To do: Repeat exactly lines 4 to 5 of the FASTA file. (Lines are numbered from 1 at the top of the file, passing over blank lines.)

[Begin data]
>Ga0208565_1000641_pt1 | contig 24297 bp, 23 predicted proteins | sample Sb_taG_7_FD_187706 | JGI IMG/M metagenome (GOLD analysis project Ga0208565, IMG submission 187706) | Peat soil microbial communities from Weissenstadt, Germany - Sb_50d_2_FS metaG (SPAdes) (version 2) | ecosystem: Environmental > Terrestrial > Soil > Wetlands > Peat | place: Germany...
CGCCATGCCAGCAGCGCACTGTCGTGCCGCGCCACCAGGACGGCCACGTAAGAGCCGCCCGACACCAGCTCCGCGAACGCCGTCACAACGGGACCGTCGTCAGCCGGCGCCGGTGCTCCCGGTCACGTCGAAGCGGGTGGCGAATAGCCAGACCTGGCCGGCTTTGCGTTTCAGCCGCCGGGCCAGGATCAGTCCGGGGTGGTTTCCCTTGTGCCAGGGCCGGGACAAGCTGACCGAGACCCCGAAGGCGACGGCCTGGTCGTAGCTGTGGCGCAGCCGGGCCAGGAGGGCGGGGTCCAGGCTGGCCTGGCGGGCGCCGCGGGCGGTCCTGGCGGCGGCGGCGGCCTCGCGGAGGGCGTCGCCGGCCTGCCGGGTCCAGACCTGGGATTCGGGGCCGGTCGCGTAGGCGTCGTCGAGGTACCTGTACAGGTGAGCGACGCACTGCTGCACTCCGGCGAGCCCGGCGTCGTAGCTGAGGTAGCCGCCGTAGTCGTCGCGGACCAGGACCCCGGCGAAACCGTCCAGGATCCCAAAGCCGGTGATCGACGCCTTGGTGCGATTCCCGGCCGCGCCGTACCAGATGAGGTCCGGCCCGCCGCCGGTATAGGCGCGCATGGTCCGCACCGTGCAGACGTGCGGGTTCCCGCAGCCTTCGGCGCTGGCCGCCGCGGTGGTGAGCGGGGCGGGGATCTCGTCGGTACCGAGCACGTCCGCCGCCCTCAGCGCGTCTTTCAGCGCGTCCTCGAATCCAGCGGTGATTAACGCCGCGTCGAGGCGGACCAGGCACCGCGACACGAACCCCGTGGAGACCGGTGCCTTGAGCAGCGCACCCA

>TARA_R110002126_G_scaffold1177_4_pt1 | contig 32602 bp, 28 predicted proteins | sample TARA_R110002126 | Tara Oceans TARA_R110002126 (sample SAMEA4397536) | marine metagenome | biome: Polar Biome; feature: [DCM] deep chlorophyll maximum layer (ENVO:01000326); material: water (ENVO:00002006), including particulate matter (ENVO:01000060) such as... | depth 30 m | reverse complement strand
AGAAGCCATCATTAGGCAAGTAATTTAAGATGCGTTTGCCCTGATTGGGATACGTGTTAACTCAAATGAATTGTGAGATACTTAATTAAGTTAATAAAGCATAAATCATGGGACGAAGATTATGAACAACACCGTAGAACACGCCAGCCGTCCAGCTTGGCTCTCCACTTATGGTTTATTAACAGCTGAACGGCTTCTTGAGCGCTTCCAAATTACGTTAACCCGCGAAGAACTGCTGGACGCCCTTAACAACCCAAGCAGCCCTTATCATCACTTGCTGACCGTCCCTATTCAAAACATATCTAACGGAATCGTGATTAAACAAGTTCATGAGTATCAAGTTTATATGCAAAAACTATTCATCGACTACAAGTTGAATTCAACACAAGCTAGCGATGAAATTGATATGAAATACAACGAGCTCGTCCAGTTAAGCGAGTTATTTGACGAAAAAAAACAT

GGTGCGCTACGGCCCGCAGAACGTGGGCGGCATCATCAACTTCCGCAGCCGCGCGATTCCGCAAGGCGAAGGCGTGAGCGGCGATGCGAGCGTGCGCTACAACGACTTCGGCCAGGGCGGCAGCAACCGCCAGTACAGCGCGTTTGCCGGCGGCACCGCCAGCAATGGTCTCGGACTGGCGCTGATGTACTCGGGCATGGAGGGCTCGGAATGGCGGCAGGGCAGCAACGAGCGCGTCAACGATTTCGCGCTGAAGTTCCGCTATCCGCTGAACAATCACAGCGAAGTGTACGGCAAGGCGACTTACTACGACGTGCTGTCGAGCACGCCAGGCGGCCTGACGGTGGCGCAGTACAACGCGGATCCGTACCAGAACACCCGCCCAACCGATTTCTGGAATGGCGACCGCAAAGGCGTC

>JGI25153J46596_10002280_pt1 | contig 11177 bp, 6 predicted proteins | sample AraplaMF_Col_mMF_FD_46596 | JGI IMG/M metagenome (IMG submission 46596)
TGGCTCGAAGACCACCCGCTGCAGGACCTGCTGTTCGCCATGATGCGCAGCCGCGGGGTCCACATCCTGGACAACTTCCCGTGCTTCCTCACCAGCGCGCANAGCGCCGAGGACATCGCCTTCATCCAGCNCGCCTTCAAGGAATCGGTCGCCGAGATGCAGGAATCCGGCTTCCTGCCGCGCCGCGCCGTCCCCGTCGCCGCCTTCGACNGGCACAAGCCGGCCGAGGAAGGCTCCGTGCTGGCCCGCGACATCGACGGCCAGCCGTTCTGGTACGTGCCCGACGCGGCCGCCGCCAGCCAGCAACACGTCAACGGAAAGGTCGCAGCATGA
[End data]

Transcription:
AGAAGCCATCATTAGGCAAGTAATTTAAGATGCGTTTGCCCTGATTGGGATACGTGTTAACTCAAATGAATTGTGAGATACTTAATTAAGTTAATAAAGCATAAATCATGGGACGAAGATTATGAACAACACCGTAGAACACGCCAGCCGTCCAGCTTGGCTCTCCACTTATGGTTTATTAACAGCTGAACGGCTTCTTGAGCGCTTCCAAATTACGTTAACCCGCGAAGAACTGCTGGACGCCCTTAACAACCCAAGCAGCCCTTATCATCACTTGCTGACCGTCCCTATTCAAAACATATCTAACGGAATCGTGATTAAACAAGTTCATGAGTATCAAGTTTATATGCAAAAACTATTCATCGACTACAAGTTGAATTCAACACAAGCTAGCGATGAAATTGATATGAAATACAACGAGCTCGTCCAGTTAAGCGAGTTATTTGACGAAAAAAAACAT

GGTGCGCTACGGCCCGCAGAACGTGGGCGGCATCATCAACTTCCGCAGCCGCGCGATTCCGCAAGGCGAAGGCGTGAGCGGCGATGCGAGCGTGCGCTACAACGACTTCGGCCAGGGCGGCAGCAACCGCCAGTACAGCGCGTTTGCCGGCGGCACCGCCAGCAATGGTCTCGGACTGGCGCTGATGTACTCGGGCATGGAGGGCTCGGAATGGCGGCAGGGCAGCAACGAGCGCGTCAACGATTTCGCGCTGAAGTTCCGCTATCCGCTGAACAATCACAGCGAAGTGTACGGCAAGGCGACTTACTACGACGTGCTGTCGAGCACGCCAGGCGGCCTGACGGTGGCGCAGTACAACGCGGATCCGTACCAGAACACCCGCCCAACCGATTTCTGGAATGGCGACCGCAAAGGCGTC